Jesus said that we would be known by our love. Lately though, we people of faith, Christians in particular, are better known for our politics.
Admittedly it is the political season and candidates grab for whatever works to win elections. But churches of late have engaged in a level of partisan politicking that is unsurpassed in our history.
In fact, it has become such a problem that the Internal Revenue Service has announced an intensified effort to enforce laws which prohibit churches and charities from engaging in partisan politics.
How did this happen? Why have so many churches left off being sanctuaries for worship and taken on the role of party precinct houses?
Part of the answer lies in a sense of urgency created by the so-called culture wars of our time. Christians sense that American culture, and maybe even civilization itself, is in decline. They shudder at what appears to them to be a complete breakdown of all things decent and holy. Intuitively they believe that renewed worship and reinvigorated spiritual practices might turn back this slippery slide into the abyss. If only God could be introduced into the equation, things would be better.
And Christians are not wrong to think this. There is a correlation between deep, authentic spirituality and mental, emotional and even societal health. Unfortunately, while they may have the right medicine for what ails us, they are not taking it according to the prescription.
Clever electoral strategists have somehow discovered this deep spiritual longing among the American faithful and are successfully exploiting it for political advantage. With cunning and craft these political wizards use spiritual needs in order to get political results.
So, for example, a yearning to strengthen marriage and the family becomes a war against homosexuals. Or a deep desire for a faithful and meaningful prayer life becomes an assault on public schools where teacher led prayed is illegal. The answer to a rising crime rate is to post the Ten Commandments down at the court house.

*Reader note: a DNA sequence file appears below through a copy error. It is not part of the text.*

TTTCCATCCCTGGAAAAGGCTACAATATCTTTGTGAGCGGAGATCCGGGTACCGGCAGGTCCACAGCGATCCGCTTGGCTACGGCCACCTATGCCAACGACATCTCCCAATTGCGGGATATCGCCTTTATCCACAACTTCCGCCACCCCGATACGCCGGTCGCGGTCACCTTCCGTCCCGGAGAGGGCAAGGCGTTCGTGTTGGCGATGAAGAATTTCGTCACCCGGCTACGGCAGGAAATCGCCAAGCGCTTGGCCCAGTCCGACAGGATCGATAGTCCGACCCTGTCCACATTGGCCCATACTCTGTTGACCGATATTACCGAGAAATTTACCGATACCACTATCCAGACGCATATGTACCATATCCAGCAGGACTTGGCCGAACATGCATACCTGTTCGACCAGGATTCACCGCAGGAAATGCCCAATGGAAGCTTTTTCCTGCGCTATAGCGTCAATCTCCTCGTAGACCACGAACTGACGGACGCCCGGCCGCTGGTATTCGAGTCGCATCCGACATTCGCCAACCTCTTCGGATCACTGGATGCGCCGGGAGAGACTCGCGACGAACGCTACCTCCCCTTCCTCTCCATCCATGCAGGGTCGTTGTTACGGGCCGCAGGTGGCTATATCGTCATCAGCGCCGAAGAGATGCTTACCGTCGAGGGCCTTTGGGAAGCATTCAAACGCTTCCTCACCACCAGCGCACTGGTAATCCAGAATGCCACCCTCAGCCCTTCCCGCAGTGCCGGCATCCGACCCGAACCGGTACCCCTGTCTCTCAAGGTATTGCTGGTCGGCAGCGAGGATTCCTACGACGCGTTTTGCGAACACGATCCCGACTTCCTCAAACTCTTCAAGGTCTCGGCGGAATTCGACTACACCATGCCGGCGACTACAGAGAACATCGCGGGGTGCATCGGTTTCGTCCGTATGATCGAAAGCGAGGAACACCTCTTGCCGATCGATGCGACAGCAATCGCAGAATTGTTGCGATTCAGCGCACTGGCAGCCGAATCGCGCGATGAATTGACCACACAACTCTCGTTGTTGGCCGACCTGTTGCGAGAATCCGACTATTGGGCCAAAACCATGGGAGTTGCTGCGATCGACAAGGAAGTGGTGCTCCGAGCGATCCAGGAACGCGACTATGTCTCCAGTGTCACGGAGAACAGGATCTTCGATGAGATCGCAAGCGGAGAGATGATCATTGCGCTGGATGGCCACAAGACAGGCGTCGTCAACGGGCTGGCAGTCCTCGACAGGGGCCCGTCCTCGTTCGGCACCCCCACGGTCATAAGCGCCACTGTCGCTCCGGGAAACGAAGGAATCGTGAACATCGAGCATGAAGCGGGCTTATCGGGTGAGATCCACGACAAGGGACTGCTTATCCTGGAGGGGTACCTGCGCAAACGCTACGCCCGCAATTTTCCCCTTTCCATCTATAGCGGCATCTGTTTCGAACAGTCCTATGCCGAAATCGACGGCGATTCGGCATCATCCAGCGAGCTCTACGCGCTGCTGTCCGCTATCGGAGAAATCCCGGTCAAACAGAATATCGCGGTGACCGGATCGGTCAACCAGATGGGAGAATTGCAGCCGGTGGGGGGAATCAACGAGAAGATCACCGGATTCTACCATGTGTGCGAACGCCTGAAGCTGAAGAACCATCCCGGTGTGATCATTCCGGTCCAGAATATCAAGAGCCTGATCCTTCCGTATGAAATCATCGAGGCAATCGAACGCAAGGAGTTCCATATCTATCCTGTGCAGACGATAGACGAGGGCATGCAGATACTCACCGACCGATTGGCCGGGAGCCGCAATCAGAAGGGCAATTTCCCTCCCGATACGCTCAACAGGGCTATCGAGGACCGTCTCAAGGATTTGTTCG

Candidates who champion these causes are able to portray themselves as friends of the faith, while those who might challenge the same practices on either ethical grounds, or legal opinions, are cast as unfriendly to the faith.
And so we are known by our politics. We are red churches and blue churches in a red and blue America. We are churches characterized by an ever narrowing range of social issues which political schemers use as leverage to get the faithful dashing to elect the latest savior of the day.
And because it’s a war, the tone of our conduct is combative. And because it is sold a war between good and evil, then there can be no surrender, no compromise, no compassion, and no common ground. It’s all or nothing, and we cannot afford for God to lose.
Jesus offered a different path. Jesus taught that an authentic Christian life is characterized by love. We love our neighbor, we love each other, we love the poor and the weak in our midst, and amazingly, we even love our enemy.
Does this mean we should disengage from politics? No, only from the politics of hate and intolerance. Being known by our love calls us to engage in politics that embraces the common good, and which seeks to create a community where everyone can pursue life and faith freely.
As the Apostle Paul wrote long ago, against such love there is no law.
James L. Evans, a syndicated columnist, also serves as pastor of Auburn First Baptist Church in Auburn, Ala.
A retired Baptist preacher living in Alabama. Over 35 years, he served churches in Alabama, North Carolina and Virginia. In support of his pastoral work, Evans published five books including “First and Second Corinthians: Immersion Bible Studies” (Abingdon Press (2011).